Gorbachev asks Microsoft for leniency in piracy case

Microsoft is sidestepping an appeal from a former Soviet Union leader to intervene in a piracy case involving a school principal.

Microsoft is sidestepping an appeal from a former leader of the Soviet Union to intervene in a piracy case involving a school principal.

Mikhail Gorbachev, who is credited with aiding the end of the Cold War, wrote to Microsoft Chairman Bill Gates on Monday asking for help in halting the trial of Aleksandr Ponosov, 40, who could face up to five years in prison.

In the letter, posted on his Web site in Russian, Gorbachev wrote that his country finds the prosecution of Ponosov scandalous. Ponosov, 40, was charged in November with using more than US$10,000 in pirated Microsoft software.

The principal claims he bought the computers with the unlicensed software preinstalled. Police seized 12 computers from his school in the village of Vereschagino in western Russia in May 2006, but soon returned them so the school could conduct its computer science exams.

Gorbachev wrote that while Russian law allows for the prosecution of those who unknowingly use pirated software, the case against Ponosov is unwarranted. The former leader also made an emotional appeal, writing that Ponosov dedicated his life to teaching for a modest salary, which doesn't compare to those of Microsoft employees.

Gorbachev's high-level intervention comes as Microsoft continues an aggressive legal campaign to stop piracy of its software. Microsoft has launched dozens of civil lawsuits and aided law enforcement in criminal investigations throughout Europe and the U.S.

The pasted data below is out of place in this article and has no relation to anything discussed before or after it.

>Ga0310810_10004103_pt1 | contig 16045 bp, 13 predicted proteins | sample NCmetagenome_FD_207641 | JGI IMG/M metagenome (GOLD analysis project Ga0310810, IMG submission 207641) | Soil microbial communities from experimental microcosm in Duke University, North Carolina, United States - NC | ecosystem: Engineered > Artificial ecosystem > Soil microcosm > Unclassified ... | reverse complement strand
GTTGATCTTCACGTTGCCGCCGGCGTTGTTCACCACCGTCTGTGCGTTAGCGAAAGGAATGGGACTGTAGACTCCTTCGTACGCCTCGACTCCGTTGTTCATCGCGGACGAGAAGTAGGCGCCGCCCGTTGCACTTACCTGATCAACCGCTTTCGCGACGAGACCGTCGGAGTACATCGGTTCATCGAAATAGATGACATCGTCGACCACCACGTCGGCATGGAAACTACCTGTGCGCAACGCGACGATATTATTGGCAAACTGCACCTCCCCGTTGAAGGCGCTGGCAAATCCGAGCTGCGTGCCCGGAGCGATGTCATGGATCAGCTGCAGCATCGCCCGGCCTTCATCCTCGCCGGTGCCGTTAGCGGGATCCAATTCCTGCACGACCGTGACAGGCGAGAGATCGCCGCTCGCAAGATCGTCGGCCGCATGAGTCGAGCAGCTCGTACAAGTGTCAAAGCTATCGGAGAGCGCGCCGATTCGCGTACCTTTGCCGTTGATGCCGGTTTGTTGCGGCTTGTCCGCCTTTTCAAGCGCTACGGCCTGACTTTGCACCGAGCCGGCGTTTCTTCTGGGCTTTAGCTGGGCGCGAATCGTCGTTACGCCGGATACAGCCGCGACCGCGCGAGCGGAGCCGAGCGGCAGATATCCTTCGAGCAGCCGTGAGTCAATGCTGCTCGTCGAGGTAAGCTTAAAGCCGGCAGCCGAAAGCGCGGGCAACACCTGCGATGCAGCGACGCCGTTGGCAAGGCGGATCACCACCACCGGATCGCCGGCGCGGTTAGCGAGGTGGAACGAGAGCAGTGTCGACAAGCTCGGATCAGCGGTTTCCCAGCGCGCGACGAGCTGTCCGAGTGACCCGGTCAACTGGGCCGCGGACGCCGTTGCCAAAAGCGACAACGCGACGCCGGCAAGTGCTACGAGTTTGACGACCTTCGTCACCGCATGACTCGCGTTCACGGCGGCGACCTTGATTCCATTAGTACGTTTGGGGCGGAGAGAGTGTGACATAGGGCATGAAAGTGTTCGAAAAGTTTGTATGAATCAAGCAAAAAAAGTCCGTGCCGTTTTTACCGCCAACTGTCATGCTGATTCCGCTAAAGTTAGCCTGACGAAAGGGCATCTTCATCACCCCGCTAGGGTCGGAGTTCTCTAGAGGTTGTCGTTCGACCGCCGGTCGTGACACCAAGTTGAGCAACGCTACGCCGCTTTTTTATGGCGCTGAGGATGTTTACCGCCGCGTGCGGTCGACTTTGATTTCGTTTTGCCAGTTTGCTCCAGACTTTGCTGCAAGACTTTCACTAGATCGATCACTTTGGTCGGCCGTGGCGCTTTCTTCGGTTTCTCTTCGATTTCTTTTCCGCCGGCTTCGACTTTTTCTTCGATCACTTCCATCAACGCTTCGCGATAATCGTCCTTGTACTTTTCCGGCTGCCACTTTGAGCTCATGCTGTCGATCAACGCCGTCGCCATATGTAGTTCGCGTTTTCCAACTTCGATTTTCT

A Microsoft executive said Tuesday that Russian authorities contacted the company to verify the software was illegal. Microsoft did not request that charges be filed, and the decision to charge Ponosov was made by prosecutors, said Kim Gagne, corporate affairs director for central and eastern Europe.

Microsoft will not pursue a civil case against the principal. "We don't see this as a serious violation," said Olga Dergunova, who heads Microsoft's Russian operations.

The protection of intellectual property has become a key sticking point between Russia and the U.S., which has said lax enforcement hurts Russia's chances of entering the World Trade Organization.

Russian President Vladimir Putin said last week the focus should be on the producers and distributors of pirated software.

"The law recognizes the concept of someone who purchased the product in good faith," Putin said at his annual press conference on Feb. 1. "It is easy to just grab someone and punish, but what we need to do is get to the bottom of each case, which is harder," he said.

During a visit to Moscow in November, Gates said Microsoft will do what it can to provide Russian school children with advanced software while also praising government efforts to protect intellectual property, according to the RIA Novosti, a government-owned news agency.

(Pavel Kupriyanov of Computerworld Russia contributed to this story).

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